July 6, 1968
By Keith Thursby
Chamberlain would join Jerry West and Elgin Baylor and the Lakers hoped he would be the difference in turning a good team into an NBA champion. The Lakers were a premier franchise, playing in their new home the Fabulous Forum in Inglewood, but had trouble getting past the Boston Celtics in the finals. Sound familiar?
The first story in The Times heavily credited an Associated Press report and even quoted AP writer Ralph Bernstein.
Chamberlain, reached in San Francisco, said: "There will be no announcement Monday or Tuesday concerning me unless it is the fact that I will be in New York on those days helping Mr. Nixon with his campaign." So the Lakers were getting not only a post player but a budding politician?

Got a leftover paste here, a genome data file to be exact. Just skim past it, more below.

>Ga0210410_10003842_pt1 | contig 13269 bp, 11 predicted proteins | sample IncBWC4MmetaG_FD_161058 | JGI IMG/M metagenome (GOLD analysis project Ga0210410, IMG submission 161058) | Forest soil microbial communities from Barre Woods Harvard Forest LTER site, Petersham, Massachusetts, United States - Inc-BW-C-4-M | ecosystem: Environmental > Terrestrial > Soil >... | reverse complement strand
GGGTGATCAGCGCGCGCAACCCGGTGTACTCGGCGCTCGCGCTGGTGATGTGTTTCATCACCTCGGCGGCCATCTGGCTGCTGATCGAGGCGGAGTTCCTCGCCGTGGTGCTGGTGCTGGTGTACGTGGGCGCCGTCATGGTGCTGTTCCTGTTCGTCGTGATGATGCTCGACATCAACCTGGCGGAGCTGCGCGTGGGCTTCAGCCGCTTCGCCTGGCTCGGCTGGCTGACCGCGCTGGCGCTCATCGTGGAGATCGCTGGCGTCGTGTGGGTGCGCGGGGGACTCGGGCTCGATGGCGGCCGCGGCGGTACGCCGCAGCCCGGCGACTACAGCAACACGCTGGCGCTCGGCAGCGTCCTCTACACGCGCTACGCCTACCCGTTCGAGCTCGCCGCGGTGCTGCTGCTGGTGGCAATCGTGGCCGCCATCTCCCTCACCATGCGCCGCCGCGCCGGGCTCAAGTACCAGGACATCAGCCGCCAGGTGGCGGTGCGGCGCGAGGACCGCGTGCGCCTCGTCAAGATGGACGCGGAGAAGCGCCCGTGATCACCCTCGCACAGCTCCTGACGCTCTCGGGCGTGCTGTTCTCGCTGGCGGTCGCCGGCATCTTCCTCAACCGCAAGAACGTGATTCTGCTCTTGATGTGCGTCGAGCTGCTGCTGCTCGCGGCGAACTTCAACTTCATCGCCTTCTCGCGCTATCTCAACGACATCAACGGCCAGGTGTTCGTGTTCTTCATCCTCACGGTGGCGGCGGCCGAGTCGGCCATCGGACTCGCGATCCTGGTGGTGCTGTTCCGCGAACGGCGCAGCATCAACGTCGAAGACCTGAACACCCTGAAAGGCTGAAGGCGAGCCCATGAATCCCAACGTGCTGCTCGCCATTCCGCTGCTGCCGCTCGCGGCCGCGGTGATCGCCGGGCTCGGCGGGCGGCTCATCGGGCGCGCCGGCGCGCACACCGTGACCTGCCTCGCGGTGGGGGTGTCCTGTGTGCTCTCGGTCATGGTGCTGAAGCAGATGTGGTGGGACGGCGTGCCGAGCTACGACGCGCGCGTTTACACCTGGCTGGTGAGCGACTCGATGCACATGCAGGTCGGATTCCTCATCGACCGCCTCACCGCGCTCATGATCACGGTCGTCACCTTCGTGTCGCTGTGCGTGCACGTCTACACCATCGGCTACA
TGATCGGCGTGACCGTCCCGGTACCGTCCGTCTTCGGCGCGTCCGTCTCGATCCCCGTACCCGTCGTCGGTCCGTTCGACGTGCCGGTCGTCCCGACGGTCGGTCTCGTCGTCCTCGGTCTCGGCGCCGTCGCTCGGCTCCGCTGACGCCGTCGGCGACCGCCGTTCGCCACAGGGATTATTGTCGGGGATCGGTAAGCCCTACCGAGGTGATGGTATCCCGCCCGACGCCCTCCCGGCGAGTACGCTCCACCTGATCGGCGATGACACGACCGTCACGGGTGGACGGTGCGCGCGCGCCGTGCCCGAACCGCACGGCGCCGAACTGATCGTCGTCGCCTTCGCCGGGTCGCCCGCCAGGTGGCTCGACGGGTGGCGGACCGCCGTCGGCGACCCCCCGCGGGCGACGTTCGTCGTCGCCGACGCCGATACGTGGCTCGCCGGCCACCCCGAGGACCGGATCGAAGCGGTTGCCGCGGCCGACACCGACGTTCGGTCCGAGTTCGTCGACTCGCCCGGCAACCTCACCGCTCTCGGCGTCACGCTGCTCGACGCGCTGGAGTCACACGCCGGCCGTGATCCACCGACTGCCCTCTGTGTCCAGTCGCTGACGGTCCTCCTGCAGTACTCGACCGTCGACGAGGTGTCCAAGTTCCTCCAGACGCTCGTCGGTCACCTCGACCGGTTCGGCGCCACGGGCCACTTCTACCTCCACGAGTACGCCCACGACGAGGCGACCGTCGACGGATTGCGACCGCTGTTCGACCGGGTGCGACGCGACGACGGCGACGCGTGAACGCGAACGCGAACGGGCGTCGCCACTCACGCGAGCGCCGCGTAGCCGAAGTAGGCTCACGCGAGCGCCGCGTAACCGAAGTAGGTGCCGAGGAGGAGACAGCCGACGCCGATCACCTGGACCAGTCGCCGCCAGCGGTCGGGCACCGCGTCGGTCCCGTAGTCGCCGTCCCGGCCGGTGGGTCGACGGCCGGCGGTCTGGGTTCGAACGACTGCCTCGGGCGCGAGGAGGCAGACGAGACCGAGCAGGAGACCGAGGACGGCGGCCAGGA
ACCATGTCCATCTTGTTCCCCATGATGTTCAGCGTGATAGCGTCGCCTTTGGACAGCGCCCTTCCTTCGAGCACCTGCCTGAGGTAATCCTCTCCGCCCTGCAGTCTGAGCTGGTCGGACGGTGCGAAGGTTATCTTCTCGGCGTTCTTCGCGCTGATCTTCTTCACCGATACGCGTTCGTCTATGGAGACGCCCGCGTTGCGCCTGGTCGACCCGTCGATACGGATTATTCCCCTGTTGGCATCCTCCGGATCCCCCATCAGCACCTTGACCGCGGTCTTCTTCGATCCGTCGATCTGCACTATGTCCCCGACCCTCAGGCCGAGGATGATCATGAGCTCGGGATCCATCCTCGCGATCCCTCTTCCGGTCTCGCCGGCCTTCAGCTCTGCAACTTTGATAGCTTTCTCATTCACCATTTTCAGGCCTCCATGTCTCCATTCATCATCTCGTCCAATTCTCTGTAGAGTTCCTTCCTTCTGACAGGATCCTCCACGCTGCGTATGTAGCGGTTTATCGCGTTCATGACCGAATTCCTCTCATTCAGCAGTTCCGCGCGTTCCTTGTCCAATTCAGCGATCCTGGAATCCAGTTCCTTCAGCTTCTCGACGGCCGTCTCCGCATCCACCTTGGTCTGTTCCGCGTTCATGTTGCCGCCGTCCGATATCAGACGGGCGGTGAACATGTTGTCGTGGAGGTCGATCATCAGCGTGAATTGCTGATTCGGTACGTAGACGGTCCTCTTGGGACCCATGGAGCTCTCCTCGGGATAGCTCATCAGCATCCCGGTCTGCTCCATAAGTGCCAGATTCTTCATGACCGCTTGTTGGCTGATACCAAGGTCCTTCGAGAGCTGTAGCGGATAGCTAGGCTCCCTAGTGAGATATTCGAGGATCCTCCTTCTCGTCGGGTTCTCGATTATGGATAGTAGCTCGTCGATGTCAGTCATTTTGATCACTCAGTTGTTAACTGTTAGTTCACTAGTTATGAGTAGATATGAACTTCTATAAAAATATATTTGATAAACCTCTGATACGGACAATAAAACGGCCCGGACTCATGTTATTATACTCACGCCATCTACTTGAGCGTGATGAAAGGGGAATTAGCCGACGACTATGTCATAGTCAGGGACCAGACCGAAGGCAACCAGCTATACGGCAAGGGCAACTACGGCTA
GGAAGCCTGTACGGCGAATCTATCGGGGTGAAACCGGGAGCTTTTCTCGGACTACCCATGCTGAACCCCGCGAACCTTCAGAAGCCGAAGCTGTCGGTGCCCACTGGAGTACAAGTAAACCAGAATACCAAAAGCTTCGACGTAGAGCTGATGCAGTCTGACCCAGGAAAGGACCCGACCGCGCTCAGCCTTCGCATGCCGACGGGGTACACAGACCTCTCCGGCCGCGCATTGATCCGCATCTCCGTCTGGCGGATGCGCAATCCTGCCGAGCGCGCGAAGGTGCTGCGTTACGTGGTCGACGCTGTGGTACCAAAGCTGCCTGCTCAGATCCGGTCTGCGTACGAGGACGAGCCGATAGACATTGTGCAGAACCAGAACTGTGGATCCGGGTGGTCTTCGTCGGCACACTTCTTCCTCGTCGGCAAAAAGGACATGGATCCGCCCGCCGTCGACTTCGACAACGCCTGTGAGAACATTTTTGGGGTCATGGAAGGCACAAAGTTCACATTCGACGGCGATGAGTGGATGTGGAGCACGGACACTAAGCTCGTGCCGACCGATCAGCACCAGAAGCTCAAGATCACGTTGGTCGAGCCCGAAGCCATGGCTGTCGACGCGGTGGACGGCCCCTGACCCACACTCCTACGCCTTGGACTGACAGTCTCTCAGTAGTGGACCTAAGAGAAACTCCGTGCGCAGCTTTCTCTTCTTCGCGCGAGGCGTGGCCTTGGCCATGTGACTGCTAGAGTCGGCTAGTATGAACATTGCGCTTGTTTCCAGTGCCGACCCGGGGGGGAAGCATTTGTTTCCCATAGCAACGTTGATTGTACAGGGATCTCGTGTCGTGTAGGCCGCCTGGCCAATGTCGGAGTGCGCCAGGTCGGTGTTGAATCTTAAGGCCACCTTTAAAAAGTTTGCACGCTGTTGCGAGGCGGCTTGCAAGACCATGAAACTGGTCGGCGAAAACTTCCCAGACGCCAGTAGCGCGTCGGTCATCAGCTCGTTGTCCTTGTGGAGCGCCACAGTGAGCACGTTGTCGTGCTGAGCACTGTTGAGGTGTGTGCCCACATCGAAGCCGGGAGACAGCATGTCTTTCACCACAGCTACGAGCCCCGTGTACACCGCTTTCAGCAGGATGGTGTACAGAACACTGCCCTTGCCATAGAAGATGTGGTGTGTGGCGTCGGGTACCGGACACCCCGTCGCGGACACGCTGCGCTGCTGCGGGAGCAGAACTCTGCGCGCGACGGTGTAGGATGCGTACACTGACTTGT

Chamberlain had long been one of the game’s top personalities. No other NBA player had on their resume a 100-point game, let alone time spent with the Harlem Globetrotters.
The Times confirmed the trade in a July 9 story. One part of the story that really shows how long ago this was: Chamberlain’s salary was estimated at $250,000, "but Wilt himself has claimed that even those estimates are low."
One of the players sent by the Lakers to the Philadelphia 76ers, center Darrall Imhoff, had some interesting comments about mixing Chamberlain in with the team’s established stars.
"I don’t know if you can have any happiness with three superstars on one team," Imhoff said. "One of the great things about our team is that we’ve had no dissension and have had great camaraderie on and off the court."
The Lakers continued to have disappointments in the finals but did win a title with Chamberlain, defeating the New York Knicks in 1972. By then, Baylor had retired. Chamberlain was the championship series’ most valuable player.